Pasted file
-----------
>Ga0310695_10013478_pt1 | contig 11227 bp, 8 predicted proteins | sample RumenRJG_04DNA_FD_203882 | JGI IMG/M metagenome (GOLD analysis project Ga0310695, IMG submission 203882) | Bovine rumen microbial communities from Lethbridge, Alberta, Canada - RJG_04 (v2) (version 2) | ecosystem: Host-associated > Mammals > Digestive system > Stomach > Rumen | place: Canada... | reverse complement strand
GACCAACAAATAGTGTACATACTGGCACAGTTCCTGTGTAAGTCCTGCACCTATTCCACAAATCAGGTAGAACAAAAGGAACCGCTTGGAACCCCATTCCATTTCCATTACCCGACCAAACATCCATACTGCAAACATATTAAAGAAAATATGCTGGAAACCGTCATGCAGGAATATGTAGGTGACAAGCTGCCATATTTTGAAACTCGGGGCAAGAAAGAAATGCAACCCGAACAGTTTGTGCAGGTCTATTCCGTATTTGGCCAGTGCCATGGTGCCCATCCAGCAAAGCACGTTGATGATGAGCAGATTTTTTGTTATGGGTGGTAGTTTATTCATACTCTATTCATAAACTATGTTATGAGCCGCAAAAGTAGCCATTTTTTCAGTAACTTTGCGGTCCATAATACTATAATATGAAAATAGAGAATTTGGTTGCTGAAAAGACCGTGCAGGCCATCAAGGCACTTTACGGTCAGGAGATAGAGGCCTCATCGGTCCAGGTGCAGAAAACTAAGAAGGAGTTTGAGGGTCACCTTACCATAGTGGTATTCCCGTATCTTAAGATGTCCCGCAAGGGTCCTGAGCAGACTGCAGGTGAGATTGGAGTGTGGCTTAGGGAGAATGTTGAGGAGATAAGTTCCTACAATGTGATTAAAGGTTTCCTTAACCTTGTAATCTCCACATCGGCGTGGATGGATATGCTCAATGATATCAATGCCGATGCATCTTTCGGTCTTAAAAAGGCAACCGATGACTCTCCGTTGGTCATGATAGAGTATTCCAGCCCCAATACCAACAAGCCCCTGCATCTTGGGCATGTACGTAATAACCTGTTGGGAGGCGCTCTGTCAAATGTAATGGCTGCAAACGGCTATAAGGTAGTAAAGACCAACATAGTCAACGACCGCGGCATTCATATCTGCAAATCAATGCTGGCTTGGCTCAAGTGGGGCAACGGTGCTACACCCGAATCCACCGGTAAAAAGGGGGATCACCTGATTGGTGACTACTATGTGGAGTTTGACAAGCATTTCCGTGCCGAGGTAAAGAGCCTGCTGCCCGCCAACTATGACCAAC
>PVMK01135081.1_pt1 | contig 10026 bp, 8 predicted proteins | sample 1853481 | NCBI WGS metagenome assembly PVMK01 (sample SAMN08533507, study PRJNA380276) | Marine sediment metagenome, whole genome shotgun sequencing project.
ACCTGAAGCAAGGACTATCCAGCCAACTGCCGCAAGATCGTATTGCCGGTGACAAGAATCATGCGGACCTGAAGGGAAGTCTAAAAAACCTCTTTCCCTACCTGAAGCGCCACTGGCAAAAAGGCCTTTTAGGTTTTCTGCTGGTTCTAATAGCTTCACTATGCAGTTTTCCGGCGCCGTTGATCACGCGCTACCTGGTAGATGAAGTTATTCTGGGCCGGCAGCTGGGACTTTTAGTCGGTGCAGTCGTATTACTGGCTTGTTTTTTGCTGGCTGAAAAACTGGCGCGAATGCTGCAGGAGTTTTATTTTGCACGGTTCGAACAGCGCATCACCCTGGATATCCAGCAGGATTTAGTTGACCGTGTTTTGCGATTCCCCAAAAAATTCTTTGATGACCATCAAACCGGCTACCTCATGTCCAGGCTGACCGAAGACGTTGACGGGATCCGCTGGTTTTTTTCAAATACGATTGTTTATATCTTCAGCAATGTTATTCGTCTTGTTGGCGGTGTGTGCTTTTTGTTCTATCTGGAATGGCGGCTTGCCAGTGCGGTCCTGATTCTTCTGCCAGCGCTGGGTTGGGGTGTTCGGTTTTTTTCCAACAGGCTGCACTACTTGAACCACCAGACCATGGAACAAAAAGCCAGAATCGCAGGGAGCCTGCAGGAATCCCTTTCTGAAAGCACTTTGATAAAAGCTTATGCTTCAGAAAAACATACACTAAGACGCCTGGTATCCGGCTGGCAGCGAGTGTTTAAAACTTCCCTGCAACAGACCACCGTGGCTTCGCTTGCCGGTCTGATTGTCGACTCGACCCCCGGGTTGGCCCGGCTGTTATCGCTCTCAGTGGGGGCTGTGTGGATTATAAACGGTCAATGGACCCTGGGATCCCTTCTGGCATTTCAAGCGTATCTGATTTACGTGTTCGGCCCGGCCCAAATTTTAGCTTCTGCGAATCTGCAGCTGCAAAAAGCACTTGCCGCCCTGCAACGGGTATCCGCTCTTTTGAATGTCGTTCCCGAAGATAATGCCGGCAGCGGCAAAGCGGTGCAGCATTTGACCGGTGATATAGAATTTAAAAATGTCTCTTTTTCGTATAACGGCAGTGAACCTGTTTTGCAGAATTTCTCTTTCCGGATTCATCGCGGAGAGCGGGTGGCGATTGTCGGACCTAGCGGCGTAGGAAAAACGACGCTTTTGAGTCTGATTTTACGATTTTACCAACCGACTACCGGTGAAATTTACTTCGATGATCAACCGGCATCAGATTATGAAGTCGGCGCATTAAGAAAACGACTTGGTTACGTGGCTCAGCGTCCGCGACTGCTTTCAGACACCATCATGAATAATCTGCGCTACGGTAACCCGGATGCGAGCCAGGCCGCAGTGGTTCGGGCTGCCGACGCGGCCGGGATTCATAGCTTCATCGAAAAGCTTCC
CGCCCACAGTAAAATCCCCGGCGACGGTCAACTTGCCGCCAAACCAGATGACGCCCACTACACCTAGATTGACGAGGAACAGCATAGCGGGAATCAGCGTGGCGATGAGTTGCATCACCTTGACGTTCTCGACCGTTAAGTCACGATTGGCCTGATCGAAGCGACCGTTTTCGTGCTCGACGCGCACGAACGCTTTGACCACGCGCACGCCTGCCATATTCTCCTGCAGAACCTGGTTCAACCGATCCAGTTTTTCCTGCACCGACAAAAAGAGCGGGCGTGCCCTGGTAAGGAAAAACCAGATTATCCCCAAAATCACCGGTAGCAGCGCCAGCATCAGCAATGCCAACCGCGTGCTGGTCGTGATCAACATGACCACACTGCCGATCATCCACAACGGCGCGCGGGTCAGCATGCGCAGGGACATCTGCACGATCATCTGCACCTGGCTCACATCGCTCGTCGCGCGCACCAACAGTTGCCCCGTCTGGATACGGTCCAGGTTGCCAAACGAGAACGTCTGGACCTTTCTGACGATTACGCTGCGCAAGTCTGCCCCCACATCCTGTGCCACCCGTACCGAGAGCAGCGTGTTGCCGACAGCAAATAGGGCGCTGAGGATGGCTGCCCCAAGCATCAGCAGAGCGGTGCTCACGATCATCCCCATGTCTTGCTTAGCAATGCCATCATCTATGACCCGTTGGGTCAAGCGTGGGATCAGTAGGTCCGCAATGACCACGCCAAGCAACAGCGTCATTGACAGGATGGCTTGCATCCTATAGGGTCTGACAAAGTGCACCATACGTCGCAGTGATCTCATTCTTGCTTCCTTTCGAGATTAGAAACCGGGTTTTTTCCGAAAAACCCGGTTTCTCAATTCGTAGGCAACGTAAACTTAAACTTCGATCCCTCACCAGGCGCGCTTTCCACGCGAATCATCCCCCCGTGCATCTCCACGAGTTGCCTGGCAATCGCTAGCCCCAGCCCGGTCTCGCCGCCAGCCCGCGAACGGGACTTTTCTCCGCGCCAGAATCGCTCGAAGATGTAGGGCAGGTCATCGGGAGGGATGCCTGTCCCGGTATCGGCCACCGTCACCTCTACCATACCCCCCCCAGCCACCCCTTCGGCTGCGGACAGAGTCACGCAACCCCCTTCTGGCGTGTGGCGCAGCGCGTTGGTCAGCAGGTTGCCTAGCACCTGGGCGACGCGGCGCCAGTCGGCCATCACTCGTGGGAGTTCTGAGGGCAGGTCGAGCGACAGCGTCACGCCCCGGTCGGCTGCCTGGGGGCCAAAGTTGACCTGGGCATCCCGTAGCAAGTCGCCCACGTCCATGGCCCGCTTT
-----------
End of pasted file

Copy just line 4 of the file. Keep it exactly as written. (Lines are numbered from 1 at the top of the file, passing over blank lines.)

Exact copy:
ACCTGAAGCAAGGACTATCCAGCCAACTGCCGCAAGATCGTATTGCCGGTGACAAGAATCATGCGGACCTGAAGGGAAGTCTAAAAAACCTCTTTCCCTACCTGAAGCGCCACTGGCAAAAAGGCCTTTTAGGTTTTCTGCTGGTTCTAATAGCTTCACTATGCAGTTTTCCGGCGCCGTTGATCACGCGCTACCTGGTAGATGAAGTTATTCTGGGCCGGCAGCTGGGACTTTTAGTCGGTGCAGTCGTATTACTGGCTTGTTTTTTGCTGGCTGAAAAACTGGCGCGAATGCTGCAGGAGTTTTATTTTGCACGGTTCGAACAGCGCATCACCCTGGATATCCAGCAGGATTTAGTTGACCGTGTTTTGCGATTCCCCAAAAAATTCTTTGATGACCATCAAACCGGCTACCTCATGTCCAGGCTGACCGAAGACGTTGACGGGATCCGCTGGTTTTTTTCAAATACGATTGTTTATATCTTCAGCAATGTTATTCGTCTTGTTGGCGGTGTGTGCTTTTTGTTCTATCTGGAATGGCGGCTTGCCAGTGCGGTCCTGATTCTTCTGCCAGCGCTGGGTTGGGGTGTTCGGTTTTTTTCCAACAGGCTGCACTACTTGAACCACCAGACCATGGAACAAAAAGCCAGAATCGCAGGGAGCCTGCAGGAATCCCTTTCTGAAAGCACTTTGATAAAAGCTTATGCTTCAGAAAAACATACACTAAGACGCCTGGTATCCGGCTGGCAGCGAGTGTTTAAAACTTCCCTGCAACAGACCACCGTGGCTTCGCTTGCCGGTCTGATTGTCGACTCGACCCCCGGGTTGGCCCGGCTGTTATCGCTCTCAGTGGGGGCTGTGTGGATTATAAACGGTCAATGGACCCTGGGATCCCTTCTGGCATTTCAAGCGTATCTGATTTACGTGTTCGGCCCGGCCCAAATTTTAGCTTCTGCGAATCTGCAGCTGCAAAAAGCACTTGCCGCCCTGCAACGGGTATCCGCTCTTTTGAATGTCGTTCCCGAAGATAATGCCGGCAGCGGCAAAGCGGTGCAGCATTTGACCGGTGATATAGAATTTAAAAATGTCTCTTTTTCGTATAACGGCAGTGAACCTGTTTTGCAGAATTTCTCTTTCCGGATTCATCGCGGAGAGCGGGTGGCGATTGTCGGACCTAGCGGCGTAGGAAAAACGACGCTTTTGAGTCTGATTTTACGATTTTACCAACCGACTACCGGTGAAATTTACTTCGATGATCAACCGGCATCAGATTATGAAGTCGGCGCATTAAGAAAACGACTTGGTTACGTGGCTCAGCGTCCGCGACTGCTTTCAGACACCATCATGAATAATCTGCGCTACGGTAACCCGGATGCGAGCCAGGCCGCAGTGGTTCGGGCTGCCGACGCGGCCGGGATTCATAGCTTCATCGAAAAGCTTCC